Since October 2002, JIT signaling protocols and hardware implementations have been successfully deployed across test-bed networks confirming the viability of ultra-fast provisioning. In January 2004, MCNC-RDI demonstrated the JIT protocol to the FCC by successfully transporting uncompressed digital 1.5-Gbit High Definition Television (HDTV) signals through an all-optical light path. The HDTV transmission required no conversion processing within the network as it remained in the all-optical data plane from source to destination.

Today's standards for provisioning optical connections via carrier networks or through generalized multi-protocol label switching (GMPLS) are not sufficient for bandwidth-intensive applications such as computational steering and visualization steering. In most cases, establishing light paths can take days or minutes, making it difficult to efficiently share wavelengths. The JIT protocol provides a mechanism to set-up and release connections at the millisecond to microsecond timeframes (depending on switch configuration times) allowing fine-grain multiplexing of the data plane. This enables on-demand, application-initiated provisioning of bandwidth.

"JIT provides a mechanism to establish end-to-end optical connections in microseconds, where data can be as small as packets or as large as long-lived light paths," notes Dan Stevenson, vice president of MCNC-RDI's Advanced Network Research Division. "Multi-wavelength, reconfigurable optical networks offer greater capabilities than current transport SONET and IP router technologies when applications need large data units to achieve and maintain sustained data rates as high as 10 Gbits/sec."

The JIT protocol combines the valuable features of packet and circuit switched services and provides out-of-band control signal processing to maximize set up time and optical switch bandwidth efficiency. Signal messages travel in advance of the data they are describing and undergo electro-optical conversion at each intermediate node. Switching elements inside the switches are configured for the incoming data (a tell-and-go approach), thus minimizing network latency by eliminating round-trip waiting time. In JIT, data remains transparent to the intermediate network, which means data channels being transmitted on individual wavelengths can convey analog (e.g. radar) and digital traffic in any format, data rate or modulation scheme.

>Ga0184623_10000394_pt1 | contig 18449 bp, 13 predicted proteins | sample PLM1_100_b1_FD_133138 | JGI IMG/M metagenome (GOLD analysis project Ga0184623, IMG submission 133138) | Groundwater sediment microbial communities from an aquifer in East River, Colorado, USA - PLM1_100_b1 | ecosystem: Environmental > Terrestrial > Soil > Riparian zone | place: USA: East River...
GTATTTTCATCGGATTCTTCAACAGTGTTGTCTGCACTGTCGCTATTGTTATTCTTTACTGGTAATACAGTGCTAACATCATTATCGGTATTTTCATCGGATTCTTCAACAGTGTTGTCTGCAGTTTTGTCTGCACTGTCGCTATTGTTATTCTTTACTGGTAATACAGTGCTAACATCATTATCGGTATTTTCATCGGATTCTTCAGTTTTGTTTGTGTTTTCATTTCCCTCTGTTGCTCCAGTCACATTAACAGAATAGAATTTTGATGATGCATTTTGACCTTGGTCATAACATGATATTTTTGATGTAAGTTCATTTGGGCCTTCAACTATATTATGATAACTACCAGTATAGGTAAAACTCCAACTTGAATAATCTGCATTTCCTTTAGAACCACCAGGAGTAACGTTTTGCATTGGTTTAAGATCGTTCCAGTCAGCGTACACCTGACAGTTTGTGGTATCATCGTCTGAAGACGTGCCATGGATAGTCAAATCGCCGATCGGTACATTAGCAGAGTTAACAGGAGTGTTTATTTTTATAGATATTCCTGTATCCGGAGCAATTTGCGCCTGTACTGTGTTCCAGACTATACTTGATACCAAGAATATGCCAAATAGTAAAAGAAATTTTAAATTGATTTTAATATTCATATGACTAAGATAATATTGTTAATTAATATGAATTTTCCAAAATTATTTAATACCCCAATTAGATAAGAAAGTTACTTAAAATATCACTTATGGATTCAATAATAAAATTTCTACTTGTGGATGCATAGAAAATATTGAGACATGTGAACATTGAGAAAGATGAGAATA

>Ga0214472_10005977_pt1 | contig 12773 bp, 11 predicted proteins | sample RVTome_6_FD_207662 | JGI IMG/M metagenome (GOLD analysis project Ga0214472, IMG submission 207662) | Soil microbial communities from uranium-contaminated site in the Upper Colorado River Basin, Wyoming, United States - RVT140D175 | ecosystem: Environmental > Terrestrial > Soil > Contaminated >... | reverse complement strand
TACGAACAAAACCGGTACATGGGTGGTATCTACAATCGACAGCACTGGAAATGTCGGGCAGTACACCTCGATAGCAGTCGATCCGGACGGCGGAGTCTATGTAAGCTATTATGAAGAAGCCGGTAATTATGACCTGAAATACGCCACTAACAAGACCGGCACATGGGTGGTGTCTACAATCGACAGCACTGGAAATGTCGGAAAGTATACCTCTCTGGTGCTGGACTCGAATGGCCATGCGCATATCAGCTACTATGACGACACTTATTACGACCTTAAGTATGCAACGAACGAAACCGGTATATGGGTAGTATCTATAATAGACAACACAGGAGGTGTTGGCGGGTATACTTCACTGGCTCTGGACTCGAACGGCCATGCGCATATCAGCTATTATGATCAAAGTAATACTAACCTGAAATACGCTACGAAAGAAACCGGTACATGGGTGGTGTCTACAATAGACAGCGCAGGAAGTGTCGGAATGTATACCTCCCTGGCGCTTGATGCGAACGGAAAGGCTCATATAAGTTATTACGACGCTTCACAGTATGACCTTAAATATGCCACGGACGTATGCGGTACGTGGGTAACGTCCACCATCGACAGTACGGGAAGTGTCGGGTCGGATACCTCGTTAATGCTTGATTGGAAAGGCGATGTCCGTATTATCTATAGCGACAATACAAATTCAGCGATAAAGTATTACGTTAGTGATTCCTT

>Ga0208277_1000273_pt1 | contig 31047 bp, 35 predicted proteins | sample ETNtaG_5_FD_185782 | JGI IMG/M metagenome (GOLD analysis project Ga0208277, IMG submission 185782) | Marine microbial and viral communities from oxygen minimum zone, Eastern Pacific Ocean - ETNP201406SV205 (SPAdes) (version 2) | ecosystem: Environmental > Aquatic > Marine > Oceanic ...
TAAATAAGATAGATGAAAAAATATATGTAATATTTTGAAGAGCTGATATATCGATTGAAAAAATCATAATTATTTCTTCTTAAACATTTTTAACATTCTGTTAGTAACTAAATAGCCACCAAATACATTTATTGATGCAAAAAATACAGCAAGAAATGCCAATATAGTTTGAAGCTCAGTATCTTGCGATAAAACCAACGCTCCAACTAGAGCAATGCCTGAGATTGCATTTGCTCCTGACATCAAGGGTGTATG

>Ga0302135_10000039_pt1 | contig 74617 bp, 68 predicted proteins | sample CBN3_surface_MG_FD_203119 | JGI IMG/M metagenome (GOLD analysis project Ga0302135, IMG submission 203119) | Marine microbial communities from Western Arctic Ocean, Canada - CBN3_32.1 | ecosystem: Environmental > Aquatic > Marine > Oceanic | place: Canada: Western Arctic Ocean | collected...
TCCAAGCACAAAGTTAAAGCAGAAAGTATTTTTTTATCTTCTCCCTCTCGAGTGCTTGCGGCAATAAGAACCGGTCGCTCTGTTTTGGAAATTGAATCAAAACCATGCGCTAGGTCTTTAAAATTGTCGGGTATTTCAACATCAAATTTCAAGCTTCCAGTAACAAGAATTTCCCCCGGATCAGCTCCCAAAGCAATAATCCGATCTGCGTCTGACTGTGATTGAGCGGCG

JIT protocol highlights:
• Out-of-band signaling on a single channel -- Signaling channel undergoes electro-optical conversions at each node to make signaling information available to intermediate switches.
• Data transparency -- Data is transparent to the intermediate network entities; i.e., no electro-optical conversion takes place at intermediate nodes and no assumptions are made about the data rate or signal modulation methods.
• Network intelligence at the edge -- Most "intelligent" services are supported only at edge switches; core switches are kept simple.
• Signaling protocol implemented in hardware -- To avoid bottlenecks and to achieve wire speed operations, the signaling protocol is implemented in hardware.
• No global time synchronization -- Time synchronization between nodes are not assumed.